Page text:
“Yoga is an invaluable gift of India’s ancient tradition. It embodies unity of mind and body; thought and action; restraint and fulfilment; harmony between man and nature; a holistic approach to health and well-being. It is not about exercise but to discover the sense of oneness with yourself, the world and the nature. By changing our lifestyle and creating consciousness, it can help in well being. Let us work towards adopting an International Yoga Day”.
~ Shri Narendra Modi, Prime Minister of India
In his speech on 27th september 2014 at the united Nations General Assembly the prime minister of India, Honourable Shri Narendra Modi urged to have 21 June as International Yoga day. He suggested this day because this day is the longest day of the year in northern hemisphere and shortest day in southern hemisphere this day has significance in many parts of the world. So he called out others to be a part of this movement in order to bring peace and harmony in the world.
Do you know what is the art and science of healthy living?
Yoga is the art and science of healthy living. It refers to the inner science that comprises of different methods that helps human beings to achieve self realization with the union between the mind and the body.
The word yoga is derived by from the Sanskrit word “yuj” which means “to join” or “to unite”. Basically, Yoga means to unite your self- consciousness (self-ego) with God (define self). Union in context of yoga also means that it brings you to reality where individual manifestations of life are surface bubbles in the process of creation.
The word Yoga essentially means “that which brings you to reality”
• Brief History about Yoga
Today, Yoga is taken to be a form of exercise to be fit. It is gaining much popularity amongst those who are looking for weight loss, strength and flexibility. According to today’s lifestyle people are turning towards yoga to reduce the stress and attain relaxation in their life.
The origination of yoga is actually a debated topic. But it is believed that the roots of yoga are buried deep in India i.e. yoga originated in India approximately some 26,000 years ago, and then the yoga gurus introduced this knowledge in west lately. It was Swami Vivekananda (a Hindu Teacher and philosopher) who first introduced yoga to the people of west during his tours to Europe and United States of America in the year 1890. After which yoga became a popular system of physical exercise and today this system is followed by millions and millions of people around the world.
Being originated in India there has been a lot written on yoga. Various classic definition are stated below to make you understand what yoga means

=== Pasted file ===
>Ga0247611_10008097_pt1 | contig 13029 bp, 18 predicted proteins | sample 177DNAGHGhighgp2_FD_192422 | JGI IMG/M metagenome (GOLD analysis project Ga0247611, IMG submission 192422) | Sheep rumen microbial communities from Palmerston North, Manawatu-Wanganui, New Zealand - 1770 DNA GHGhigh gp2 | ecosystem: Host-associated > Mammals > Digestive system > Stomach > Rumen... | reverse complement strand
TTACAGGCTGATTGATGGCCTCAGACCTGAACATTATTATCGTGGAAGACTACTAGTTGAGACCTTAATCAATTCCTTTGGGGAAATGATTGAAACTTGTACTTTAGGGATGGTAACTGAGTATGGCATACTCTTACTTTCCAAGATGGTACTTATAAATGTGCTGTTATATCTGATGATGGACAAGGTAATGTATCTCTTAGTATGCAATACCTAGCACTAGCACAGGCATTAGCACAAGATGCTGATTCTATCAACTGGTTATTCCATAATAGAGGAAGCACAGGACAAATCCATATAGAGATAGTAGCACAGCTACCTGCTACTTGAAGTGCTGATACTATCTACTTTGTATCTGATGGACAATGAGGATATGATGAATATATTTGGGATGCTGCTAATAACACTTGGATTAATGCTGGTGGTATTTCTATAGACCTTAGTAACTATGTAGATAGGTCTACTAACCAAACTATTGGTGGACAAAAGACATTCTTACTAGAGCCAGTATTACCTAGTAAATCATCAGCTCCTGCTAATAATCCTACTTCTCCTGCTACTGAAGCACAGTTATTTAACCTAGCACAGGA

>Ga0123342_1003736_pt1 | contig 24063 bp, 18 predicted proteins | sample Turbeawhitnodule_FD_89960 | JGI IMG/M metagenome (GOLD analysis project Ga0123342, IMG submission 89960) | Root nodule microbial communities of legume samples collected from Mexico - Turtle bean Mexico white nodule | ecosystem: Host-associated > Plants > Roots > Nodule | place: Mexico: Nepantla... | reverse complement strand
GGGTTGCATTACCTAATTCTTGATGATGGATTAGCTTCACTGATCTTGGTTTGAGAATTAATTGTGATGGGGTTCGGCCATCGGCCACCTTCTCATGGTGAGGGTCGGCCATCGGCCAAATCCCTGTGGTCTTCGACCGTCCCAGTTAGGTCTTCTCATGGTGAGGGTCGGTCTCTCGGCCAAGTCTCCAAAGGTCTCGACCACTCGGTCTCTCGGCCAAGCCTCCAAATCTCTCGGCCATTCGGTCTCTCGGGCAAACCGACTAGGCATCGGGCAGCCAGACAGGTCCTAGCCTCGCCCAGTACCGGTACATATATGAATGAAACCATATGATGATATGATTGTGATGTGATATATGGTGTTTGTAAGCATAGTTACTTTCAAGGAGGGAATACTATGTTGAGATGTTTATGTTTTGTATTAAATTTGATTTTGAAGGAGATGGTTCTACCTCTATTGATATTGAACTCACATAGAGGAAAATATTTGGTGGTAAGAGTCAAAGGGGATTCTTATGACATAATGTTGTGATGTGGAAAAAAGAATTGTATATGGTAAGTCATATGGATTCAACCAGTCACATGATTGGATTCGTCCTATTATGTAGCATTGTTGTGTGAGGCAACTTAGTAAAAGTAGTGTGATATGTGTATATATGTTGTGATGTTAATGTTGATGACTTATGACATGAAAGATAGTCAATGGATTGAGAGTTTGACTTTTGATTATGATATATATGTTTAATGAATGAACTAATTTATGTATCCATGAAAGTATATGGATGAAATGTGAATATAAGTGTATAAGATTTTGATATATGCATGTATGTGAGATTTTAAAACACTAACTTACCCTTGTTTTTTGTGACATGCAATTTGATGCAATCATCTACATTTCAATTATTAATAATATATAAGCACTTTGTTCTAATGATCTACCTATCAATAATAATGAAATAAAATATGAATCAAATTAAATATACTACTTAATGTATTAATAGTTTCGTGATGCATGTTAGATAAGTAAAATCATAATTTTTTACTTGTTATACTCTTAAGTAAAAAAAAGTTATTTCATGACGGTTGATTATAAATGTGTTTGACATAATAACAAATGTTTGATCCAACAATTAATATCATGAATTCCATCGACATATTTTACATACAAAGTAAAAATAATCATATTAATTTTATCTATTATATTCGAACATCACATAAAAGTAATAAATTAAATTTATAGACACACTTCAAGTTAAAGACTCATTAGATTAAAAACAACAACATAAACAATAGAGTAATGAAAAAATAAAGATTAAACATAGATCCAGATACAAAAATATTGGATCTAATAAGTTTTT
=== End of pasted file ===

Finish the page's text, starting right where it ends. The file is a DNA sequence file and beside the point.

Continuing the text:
- According to Katha Upanishad,” When the five senses along with the mind remain still and the intellect is also not active, then this is the highest state which is considered as yoga.
- The Bhagavad Gita; “Yoga is the skill in action”, “yoga is the separation from contact with suffering.”
- Yoga sutras of Patanjali say that, “Yoga is the detachment of mind from its activities.
- Vaisesika Sutra says that yoga is that stage where mind withdraws itself from the pleasures and suffering that occurs when the five sense are active.
Whatever the definitions tells us, but the ultimate aim of yoga will be to attain liberation (moksha) with a disciplined method of attaining control over the mind and body.
Fundamentals of yoga
Yoga works on the level of one’s mind, body, energy and emotions. There has been a broad classification of yoga on this basis: Karma Yoga where body is used, Jnana yoga where one utilises mind, Bhakti yoga makes utilization of emotions and energy is used in kriya yoga. Each individual has unique combination of these elements and only the yoga guru can guide you through your appropriate combination of the four fundamental parts.
• Traditional schools of yoga
Being into existence for so long there has been several schools or types of yoga that have emerged. If you look at Bhagavad Gita, It has 18 chapters and 700 shoklas, every chapter gives different meaning of yoga. So some scholars have divided the Gita into three different sections. The sections are:
- Karma Yoga: Karma yoga is the yoga of Action. This includes the first six chapters and 280 shoklas.
- Bhakti Yoga: It is the yoga of devotion. There are chapters from seven to twelve and next 280 shoklas in this.